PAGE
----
Above, the Vanderbilt Marine Museum. Vanderbilt Museum Archives photo

Why should we care about historic houses that have been turned into museums? How can these inert structures speak to us and how, a century or two later, might their histories and the lives of their famous inhabitants be relevant to contemporary life, and to museum visitors?

These are a few of the questions raised by Preserving Eagle’s Nest: Labor and the Aesthetics of Stasis, the newest exhibition at the Suffolk County Vanderbilt Museum, which opens to the public on Sunday, September 18, in the Lancaster Gallery. The presentation explores the preservation of Eagle’s Nest, the summer estate of William K. Vanderbilt II (1878-1944) one of the heirs to a powerful railroad and shipping empire.

Paul Rubery, the Vanderbilt Museum’s Director of Curatorial Affairs, created the exhibition after considering the purpose and future of historic house museums and examining hundreds of artifacts and documents, as well as the century-old buildings under his care.

Vanderbilt curator Santo Vitale, circa 1980. Vanderbilt Museum Archives photo

Preserving Eagle’s Nest explores the architectural significance of the estate and considers the skill, labor, expertise, and care invested in maintaining the appearance of the property and emphasizes the processes and outcomes of preservation initiatives.

“If historic house museums hope to communicate their value to contemporary society,” Rubery said, “they must develop a new language to describe their activities.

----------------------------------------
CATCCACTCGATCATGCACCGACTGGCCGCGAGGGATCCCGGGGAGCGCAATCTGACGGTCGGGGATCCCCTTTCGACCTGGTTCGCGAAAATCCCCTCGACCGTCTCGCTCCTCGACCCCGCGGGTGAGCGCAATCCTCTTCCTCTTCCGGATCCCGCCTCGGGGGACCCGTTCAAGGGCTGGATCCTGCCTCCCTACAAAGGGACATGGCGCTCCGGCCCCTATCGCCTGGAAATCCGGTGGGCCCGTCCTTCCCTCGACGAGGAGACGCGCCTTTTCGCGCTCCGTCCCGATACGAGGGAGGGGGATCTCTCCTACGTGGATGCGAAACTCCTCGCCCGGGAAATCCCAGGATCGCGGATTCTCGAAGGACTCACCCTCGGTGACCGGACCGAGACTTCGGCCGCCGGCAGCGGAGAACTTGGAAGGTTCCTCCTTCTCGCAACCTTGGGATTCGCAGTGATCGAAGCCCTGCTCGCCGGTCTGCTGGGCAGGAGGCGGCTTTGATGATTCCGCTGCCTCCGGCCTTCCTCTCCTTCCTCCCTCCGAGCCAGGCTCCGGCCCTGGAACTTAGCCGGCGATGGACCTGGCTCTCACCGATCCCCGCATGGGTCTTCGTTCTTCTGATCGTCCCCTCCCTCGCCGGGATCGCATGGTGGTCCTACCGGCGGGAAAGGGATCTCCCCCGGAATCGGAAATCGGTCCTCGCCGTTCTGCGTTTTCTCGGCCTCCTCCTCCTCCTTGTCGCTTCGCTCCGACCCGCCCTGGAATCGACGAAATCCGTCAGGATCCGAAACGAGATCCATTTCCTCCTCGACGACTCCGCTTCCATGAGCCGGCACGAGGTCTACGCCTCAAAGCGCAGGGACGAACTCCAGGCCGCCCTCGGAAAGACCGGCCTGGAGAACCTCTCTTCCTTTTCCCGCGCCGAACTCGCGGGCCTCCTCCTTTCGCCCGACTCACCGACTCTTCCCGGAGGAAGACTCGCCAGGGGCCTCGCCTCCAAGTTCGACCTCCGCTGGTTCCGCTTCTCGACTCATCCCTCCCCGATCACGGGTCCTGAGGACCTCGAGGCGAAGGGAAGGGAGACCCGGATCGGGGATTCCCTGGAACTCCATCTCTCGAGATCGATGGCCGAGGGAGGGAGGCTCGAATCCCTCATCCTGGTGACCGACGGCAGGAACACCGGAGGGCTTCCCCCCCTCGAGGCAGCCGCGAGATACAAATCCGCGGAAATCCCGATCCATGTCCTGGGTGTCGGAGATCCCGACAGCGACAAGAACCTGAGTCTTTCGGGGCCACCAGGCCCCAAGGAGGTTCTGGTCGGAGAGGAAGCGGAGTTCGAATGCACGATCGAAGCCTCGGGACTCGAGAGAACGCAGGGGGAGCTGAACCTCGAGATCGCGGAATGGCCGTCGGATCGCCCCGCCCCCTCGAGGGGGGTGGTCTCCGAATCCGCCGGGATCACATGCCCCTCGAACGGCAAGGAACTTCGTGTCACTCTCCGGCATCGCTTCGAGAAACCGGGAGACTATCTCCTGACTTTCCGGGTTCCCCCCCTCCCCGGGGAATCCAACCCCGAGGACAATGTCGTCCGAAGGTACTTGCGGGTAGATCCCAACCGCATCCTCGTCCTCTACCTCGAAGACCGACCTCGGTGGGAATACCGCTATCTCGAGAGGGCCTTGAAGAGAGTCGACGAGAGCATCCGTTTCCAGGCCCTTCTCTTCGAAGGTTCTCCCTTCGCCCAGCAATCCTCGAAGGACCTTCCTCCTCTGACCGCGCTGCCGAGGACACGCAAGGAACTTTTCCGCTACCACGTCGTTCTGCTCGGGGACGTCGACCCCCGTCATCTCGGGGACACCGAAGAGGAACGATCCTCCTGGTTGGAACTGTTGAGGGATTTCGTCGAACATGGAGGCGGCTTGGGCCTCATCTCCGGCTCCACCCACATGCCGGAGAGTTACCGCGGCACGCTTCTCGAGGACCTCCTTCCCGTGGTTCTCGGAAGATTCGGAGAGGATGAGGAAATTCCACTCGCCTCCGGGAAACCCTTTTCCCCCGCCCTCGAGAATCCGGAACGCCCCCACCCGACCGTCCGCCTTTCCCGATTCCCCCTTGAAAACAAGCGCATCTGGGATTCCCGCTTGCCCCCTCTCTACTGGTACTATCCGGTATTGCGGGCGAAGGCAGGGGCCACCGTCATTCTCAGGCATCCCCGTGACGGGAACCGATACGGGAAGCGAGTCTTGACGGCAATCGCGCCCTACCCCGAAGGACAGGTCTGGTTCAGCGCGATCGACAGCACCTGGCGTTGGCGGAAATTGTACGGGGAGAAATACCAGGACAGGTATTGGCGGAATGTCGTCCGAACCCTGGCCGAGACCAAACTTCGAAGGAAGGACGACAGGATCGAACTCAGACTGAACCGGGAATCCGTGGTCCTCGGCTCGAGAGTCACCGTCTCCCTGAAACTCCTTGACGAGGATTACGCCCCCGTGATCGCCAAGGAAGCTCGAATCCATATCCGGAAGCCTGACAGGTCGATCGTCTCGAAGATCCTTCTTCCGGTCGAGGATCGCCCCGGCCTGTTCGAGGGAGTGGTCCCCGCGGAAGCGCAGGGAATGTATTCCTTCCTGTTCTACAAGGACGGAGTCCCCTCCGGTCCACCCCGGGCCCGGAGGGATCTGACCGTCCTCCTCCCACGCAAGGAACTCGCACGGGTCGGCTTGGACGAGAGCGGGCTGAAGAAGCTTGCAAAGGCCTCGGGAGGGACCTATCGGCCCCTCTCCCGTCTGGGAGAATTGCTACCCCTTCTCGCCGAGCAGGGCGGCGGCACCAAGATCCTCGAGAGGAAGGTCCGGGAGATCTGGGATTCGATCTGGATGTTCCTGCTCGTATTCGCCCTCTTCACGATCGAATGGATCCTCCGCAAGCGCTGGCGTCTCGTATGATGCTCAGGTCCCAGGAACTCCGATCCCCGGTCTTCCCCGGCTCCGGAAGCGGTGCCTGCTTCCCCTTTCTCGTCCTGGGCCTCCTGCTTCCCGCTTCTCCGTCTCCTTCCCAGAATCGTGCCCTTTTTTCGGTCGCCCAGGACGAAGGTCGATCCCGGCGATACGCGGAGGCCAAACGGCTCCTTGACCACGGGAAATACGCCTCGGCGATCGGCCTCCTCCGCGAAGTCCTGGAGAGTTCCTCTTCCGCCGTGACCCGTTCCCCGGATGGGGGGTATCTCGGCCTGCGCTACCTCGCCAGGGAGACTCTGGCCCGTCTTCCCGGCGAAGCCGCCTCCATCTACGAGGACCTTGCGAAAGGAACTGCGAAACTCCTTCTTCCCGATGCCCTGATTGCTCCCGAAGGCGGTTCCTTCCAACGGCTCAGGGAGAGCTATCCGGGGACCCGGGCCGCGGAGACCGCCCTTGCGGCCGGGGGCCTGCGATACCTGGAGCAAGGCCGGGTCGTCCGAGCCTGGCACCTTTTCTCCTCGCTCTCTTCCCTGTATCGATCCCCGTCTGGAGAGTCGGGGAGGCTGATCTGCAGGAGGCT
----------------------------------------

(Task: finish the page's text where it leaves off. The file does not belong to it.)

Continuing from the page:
“Specifically, these institutions must articulate how, in remaining static, the buildings under their stewardship convey something essential about the historical process. To do so, they must direct their attention to the basic unit of historical experience and understanding: time.”

Questions about temporality present conceptual issues for the interpretation of house museums. In the mid-twentieth century, many private estates were converted into museums when social historians popularized a historiographic method centered on the role places played in forming the biographies of “great individuals,” Rubery said.

These scholars believed that, if the public was presented with the life of a person at a specific moment in time, they would form an intimate connection with the past in a way that supports the development of character and virtue. Today, our fondness for explaining historic events through biography has largely waned — and with that, the school of social history — leaving behind countless mummified homes, farmsteads, and other structures that no longer serve their intended purpose.